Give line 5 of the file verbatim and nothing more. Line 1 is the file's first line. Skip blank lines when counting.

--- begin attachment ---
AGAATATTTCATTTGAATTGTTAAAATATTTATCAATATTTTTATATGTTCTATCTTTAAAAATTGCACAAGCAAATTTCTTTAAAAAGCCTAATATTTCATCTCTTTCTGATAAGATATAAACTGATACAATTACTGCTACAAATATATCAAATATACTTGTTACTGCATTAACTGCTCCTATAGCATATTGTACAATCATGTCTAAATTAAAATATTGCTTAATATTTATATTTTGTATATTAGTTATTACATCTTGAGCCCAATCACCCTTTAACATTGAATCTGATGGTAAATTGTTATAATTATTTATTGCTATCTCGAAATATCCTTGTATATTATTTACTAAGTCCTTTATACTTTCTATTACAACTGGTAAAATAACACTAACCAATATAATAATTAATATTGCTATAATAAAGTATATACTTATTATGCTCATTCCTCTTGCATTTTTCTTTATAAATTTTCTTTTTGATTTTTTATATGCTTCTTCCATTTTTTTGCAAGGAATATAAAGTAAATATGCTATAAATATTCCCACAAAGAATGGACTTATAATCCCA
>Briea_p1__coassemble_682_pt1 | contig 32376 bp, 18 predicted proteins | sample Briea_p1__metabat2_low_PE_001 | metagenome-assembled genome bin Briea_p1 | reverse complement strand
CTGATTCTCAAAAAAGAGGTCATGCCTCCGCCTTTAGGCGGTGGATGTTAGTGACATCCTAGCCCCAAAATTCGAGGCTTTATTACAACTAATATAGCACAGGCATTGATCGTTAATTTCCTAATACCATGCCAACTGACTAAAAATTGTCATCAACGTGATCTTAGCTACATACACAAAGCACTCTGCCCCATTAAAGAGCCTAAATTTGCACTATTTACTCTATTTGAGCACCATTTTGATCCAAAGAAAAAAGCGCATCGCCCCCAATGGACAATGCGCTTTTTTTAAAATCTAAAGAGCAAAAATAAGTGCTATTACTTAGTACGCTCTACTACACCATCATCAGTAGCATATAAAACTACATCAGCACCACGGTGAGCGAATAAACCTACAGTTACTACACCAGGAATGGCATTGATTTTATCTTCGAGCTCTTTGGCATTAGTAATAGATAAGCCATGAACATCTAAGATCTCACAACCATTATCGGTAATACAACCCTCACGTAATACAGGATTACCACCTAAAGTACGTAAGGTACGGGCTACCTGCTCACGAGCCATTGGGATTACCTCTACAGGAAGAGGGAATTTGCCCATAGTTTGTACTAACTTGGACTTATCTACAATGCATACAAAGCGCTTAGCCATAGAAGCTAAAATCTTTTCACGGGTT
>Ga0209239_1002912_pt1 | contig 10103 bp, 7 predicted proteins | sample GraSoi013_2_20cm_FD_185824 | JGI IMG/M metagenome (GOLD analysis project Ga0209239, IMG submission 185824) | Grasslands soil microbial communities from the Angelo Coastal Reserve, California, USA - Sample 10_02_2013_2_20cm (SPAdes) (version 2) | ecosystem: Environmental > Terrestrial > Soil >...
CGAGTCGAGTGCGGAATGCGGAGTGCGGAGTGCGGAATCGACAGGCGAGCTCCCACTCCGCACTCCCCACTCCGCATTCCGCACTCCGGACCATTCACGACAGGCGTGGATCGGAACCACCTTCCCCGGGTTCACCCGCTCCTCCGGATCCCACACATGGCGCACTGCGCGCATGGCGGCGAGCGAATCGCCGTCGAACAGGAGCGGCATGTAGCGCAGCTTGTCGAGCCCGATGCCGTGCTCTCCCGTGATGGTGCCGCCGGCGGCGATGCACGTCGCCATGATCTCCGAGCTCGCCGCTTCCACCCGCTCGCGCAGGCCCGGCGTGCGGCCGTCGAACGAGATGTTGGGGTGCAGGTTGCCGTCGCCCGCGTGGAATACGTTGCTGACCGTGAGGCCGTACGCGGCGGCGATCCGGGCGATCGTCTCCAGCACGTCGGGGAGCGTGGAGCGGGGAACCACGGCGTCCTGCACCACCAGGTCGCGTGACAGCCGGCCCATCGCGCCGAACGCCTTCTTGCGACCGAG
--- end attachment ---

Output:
CGAGTCGAGTGCGGAATGCGGAGTGCGGAGTGCGGAATCGACAGGCGAGCTCCCACTCCGCACTCCCCACTCCGCATTCCGCACTCCGGACCATTCACGACAGGCGTGGATCGGAACCACCTTCCCCGGGTTCACCCGCTCCTCCGGATCCCACACATGGCGCACTGCGCGCATGGCGGCGAGCGAATCGCCGTCGAACAGGAGCGGCATGTAGCGCAGCTTGTCGAGCCCGATGCCGTGCTCTCCCGTGATGGTGCCGCCGGCGGCGATGCACGTCGCCATGATCTCCGAGCTCGCCGCTTCCACCCGCTCGCGCAGGCCCGGCGTGCGGCCGTCGAACGAGATGTTGGGGTGCAGGTTGCCGTCGCCCGCGTGGAATACGTTGCTGACCGTGAGGCCGTACGCGGCGGCGATCCGGGCGATCGTCTCCAGCACGTCGGGGAGCGTGGAGCGGGGAACCACGGCGTCCTGCACCACCAGGTCGCGTGACAGCCGGCCCATCGCGCCGAACGCCTTCTTGCGACCGAG